The Senate Foreign Relations Committee (SFRC) still has not put up the June 6 video and prepared testimony of Brett McGurk, President Obama’s nominee to take charge of the US Embassy in Baghdad, the largest in the world. The SFRC Minority Report on Iraq says that “The administration must continue to assign its most skilled and experienced Arabist diplomats to ensure Iraq’s complex problems are considered in the broadest possible regional terms.”
But that’s only the Minority Report, and here we are.
Rumor has it that the embassy staffing will be slashed by 25% next fall, which would make it a 12,000 personnel diplomatic mission. Still the largest embassy in the world. When it will be slashed by 75% — that will be news. Yes, do please think about it, we’ll wait here.
Map of Iraq (Photo credit: Wikipedia)
The c-span video of the hearing is here. Don’t worry, the entire hearing for three ambassadorial nominees only lasted 1 hour and 27 minutes. Only two Dems showed up for the show, Senator Bob Casey of Pennsylvania and Senator Tom Udall of New Mexico. Only two GOP senators showed up for the show, Senator Jim Risch of Idaho, and Senator Dick Lugar of Indiana. So out of 19 members of the Senate Foreign Relations Committee only four senators bothered to come in for the hearing. We’re sure they’ll watch it on c-span like we did.
Anyway, last week, the State Department in response to inquiries about the purported McGurk emails has the following:
MS. NULAND: Well, first of all, on the subject of the emails, they’re out there for everybody to see. I’m not going to get into emails between Mr. McGurk and the woman who subsequently became his wife. With regard to Mr. McGurk’s nomination, I think you know that he spent the better part of the last decade serving our country in and out of Iraq, working for a Republican administration, a Democratic administration. He is, in our view, uniquely qualified to serve as our ambassador, and we urge the Senate to act quickly on his nomination.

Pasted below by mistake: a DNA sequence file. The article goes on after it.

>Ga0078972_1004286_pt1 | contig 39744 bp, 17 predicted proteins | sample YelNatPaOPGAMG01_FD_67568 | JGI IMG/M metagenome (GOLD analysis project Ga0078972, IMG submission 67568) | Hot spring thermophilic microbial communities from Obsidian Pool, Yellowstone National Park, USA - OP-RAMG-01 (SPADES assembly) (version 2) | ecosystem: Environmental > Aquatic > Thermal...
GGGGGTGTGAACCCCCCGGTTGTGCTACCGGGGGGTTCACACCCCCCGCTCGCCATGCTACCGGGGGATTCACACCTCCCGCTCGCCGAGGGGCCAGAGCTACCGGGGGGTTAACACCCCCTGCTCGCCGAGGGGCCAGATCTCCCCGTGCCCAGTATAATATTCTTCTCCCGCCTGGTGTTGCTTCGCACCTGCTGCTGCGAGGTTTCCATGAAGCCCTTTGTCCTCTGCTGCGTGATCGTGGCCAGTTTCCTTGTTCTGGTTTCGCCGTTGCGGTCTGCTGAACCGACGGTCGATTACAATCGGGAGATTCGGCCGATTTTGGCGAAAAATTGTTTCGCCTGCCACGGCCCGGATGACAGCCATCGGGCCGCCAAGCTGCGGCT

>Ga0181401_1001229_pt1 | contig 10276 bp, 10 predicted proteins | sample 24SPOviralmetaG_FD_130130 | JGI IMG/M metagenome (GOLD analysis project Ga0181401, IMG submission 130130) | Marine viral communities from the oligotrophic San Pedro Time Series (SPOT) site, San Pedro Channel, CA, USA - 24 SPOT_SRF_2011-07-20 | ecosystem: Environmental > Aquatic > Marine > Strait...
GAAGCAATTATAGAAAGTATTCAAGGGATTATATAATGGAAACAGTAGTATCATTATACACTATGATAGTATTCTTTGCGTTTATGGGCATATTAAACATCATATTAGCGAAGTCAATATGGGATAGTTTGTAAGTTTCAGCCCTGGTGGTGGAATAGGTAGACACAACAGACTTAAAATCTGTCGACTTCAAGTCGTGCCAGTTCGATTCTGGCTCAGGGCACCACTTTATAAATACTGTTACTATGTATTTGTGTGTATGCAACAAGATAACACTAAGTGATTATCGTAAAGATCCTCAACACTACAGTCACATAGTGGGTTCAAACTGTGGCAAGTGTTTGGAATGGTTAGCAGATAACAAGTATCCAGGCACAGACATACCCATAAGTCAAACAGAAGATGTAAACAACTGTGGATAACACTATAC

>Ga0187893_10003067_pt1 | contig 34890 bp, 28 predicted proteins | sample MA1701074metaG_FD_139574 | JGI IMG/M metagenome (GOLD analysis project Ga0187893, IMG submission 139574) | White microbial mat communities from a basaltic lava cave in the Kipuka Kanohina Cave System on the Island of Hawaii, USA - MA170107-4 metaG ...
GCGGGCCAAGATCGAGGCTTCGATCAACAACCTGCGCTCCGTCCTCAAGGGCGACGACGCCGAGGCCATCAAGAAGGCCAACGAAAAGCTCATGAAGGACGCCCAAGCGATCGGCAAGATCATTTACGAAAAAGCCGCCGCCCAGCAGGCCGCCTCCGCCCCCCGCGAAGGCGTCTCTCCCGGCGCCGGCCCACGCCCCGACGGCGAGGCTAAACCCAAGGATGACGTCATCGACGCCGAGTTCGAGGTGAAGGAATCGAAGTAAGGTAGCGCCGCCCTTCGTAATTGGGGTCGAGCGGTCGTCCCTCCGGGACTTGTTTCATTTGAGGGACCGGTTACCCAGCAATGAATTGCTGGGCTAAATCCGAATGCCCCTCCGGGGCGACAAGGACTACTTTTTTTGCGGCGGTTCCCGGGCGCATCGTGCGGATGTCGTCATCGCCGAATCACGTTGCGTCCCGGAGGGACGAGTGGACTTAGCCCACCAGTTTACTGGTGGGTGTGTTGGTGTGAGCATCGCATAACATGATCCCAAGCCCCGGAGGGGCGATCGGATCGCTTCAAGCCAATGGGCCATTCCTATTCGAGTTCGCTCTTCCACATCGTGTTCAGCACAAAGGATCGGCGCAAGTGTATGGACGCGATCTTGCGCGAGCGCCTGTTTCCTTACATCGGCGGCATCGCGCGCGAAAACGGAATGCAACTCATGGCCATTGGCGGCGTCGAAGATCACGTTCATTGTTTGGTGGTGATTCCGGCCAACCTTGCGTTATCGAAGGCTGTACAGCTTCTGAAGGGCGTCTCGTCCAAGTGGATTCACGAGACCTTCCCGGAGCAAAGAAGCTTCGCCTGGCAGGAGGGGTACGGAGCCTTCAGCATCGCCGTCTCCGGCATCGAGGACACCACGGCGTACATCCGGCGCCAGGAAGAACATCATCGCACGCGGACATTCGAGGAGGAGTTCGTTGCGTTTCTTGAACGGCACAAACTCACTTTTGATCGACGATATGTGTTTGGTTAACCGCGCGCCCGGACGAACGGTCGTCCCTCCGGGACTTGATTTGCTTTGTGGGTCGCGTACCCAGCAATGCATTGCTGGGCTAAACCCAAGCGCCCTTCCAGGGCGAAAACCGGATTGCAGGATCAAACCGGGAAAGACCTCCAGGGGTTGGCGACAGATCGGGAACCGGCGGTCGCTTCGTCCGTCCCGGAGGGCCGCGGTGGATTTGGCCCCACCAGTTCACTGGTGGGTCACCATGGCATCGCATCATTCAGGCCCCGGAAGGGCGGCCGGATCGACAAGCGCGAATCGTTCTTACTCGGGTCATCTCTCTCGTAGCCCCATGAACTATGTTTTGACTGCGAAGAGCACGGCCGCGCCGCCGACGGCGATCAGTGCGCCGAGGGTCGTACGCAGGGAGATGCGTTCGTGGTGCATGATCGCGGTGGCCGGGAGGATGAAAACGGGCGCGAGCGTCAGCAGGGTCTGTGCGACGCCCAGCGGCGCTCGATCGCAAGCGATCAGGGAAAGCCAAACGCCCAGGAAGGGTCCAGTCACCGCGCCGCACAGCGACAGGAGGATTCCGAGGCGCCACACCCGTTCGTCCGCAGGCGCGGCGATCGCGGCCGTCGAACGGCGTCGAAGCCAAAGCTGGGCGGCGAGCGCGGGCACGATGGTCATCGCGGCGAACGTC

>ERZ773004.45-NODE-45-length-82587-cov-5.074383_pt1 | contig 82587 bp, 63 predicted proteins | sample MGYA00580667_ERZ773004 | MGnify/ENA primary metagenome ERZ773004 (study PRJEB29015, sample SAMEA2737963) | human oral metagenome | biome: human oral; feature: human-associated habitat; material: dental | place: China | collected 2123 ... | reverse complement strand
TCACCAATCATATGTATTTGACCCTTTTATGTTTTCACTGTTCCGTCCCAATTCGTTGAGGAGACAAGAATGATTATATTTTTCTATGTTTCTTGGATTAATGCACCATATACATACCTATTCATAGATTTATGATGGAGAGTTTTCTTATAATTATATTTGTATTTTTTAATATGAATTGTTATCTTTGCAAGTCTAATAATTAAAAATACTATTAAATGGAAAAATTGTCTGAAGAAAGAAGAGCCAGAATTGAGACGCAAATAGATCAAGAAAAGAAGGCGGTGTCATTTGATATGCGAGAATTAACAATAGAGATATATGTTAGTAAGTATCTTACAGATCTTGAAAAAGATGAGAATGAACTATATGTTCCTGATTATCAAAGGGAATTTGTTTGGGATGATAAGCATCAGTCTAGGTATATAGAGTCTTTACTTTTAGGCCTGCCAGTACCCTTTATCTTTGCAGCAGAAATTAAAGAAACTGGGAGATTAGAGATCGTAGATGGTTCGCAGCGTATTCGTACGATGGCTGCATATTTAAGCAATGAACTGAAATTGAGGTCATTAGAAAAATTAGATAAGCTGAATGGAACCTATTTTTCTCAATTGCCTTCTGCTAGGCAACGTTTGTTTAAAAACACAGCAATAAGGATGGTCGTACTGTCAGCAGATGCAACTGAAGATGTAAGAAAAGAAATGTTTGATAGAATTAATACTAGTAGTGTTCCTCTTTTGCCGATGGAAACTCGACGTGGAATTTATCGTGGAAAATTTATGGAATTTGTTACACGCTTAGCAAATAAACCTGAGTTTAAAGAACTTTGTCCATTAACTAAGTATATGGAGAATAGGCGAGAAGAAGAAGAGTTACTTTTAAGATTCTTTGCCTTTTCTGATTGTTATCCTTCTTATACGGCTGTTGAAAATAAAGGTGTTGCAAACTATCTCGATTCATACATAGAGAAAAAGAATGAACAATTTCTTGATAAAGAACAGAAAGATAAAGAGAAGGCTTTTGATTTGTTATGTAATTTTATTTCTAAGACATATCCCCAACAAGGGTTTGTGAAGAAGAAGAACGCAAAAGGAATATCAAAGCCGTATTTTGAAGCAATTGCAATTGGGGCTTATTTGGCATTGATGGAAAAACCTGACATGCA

Uniquely qualified? Waaaaait a minute – wasn’t that the same thing they told FSOs when they did the prime candidate exercise? Everyone who received the letter were told they were “uniquely qualified” to serve in Iraq. Even an FSO who has done all consular work and no Arabic, was “uniquely qualified” to be a political officer somewhere in Baghdad. FSO ended up going on a volunteer assignment (also known apparently as “voluntold”). But did FSO’s boss who had political officer experience and Arabic language, who’s never been to Iraq, also get the “uniquely qualified” notice to go to Iraq? We don’t know but boss reportedly got stuck at a desk in Foggy Bottom with a mighty glue.